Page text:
Food Services of America Puts on Annual Thrive Food Show at Fargodome

More than 120 vendors were at the expo

FARGO, N.D. — Food service experts say the first three years are the most difficult for a new restaurant for a variety of reasons.

“You’re trying to get your management staff up to what your goal is if you’re the owner, operator. What’s the culture? What are you trying to accomplish over the next five years,” said Richard Byers, with Food Services of America (FSA).

At the 2018 FSA Food Show, restaurants are learning the key ingredients for a successful business.

“Front of the house training, back of the house training. We also have a graphic designer to do menus as well as do your product mix,” Byers said.

All of these factors can determine whether a restaurant is profitable, which is why FSA offered training to more than 120 different national and local vendors who came to the food show such as Mandan’s Cloverdale and Dickinson’s Baker Boy.

Baker Boy mostly utilizes the food shows to expand their network.

“We’ve had a lot of people that come through here that we would never see otherwise. They know of Baker Boy, they may have heard about us through a friend or another business that they work with but they’ve never quite taken that leap to try our product,” said Dustin Monke, with Baker Boy.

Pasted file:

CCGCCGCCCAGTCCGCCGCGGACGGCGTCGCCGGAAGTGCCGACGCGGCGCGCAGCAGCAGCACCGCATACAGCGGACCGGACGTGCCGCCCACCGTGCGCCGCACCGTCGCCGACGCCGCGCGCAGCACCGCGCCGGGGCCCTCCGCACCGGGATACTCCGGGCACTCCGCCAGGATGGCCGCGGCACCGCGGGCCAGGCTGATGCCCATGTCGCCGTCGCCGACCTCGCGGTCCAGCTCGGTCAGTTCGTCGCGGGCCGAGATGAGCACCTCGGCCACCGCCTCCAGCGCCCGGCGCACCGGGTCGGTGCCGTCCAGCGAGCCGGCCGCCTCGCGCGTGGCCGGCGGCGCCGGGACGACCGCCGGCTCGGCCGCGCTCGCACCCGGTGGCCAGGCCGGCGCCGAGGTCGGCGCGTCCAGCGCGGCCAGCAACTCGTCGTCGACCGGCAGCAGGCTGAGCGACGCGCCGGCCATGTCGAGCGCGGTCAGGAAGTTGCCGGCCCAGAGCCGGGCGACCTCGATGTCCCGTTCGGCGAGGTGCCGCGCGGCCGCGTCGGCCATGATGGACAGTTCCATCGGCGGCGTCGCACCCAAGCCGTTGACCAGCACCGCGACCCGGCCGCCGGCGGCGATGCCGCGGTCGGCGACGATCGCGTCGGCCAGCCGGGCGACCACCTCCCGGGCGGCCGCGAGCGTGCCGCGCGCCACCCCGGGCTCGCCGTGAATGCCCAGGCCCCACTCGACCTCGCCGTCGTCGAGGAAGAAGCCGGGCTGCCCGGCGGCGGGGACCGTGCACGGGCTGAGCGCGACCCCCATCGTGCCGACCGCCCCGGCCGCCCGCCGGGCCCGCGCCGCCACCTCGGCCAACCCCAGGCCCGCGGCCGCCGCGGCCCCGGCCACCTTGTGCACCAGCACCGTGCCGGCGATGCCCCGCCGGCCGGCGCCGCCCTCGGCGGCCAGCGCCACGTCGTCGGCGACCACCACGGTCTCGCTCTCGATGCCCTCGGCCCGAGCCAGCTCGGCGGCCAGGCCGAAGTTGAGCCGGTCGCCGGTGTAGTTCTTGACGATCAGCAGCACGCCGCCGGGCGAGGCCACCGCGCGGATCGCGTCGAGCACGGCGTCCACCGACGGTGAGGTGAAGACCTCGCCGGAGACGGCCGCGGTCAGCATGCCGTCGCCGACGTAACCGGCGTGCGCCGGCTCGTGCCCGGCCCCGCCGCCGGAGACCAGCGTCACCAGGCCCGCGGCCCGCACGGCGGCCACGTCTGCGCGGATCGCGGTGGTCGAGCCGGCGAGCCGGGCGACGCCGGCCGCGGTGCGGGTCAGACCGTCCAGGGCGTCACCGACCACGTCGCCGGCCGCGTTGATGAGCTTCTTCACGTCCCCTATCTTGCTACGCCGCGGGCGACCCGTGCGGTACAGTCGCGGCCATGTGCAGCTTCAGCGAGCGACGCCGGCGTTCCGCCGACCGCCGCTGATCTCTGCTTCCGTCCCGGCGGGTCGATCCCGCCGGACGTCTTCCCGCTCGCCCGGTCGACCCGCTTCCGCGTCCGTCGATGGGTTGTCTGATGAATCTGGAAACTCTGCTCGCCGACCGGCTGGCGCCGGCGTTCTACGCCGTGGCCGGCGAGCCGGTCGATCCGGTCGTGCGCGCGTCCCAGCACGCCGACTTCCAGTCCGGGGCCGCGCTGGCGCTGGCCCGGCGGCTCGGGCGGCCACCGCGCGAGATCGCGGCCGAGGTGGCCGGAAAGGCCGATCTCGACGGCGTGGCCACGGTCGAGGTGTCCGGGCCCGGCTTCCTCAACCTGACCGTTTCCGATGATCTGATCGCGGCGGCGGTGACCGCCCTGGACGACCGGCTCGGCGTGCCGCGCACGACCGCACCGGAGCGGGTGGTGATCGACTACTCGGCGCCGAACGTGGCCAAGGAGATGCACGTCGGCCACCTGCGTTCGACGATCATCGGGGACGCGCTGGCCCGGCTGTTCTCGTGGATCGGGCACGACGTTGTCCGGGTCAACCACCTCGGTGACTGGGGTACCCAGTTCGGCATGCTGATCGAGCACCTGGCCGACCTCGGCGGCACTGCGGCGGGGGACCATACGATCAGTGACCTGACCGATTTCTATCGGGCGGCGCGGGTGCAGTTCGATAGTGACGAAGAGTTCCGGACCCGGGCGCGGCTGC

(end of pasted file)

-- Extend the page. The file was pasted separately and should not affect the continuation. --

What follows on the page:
People who work in the food-service industry say one of the best parts about these shows is being able to touch, smell and taste the product.

“There’s always new products coming out but instead of just reading it, it’s fun to see actually what they look like and make a decision on that,” said Diane Batsch, who’s a manager at Kulm Grocery in Kulm, N.D.

Spreading these products or food trends around more quickly is what some say even adds more value to North Dakota’s hospitality market.

“Trends from the east and west coast take a long time to get to North Dakota, right? It would enhance the offerings of the restaurants,” Byers said.

FSA also does the food expo to help with retention rates in North Dakota’s hospitality industry.

Officials say when a restaurant’s staff receives more training, their tips tend to be higher and so does the retention rate.

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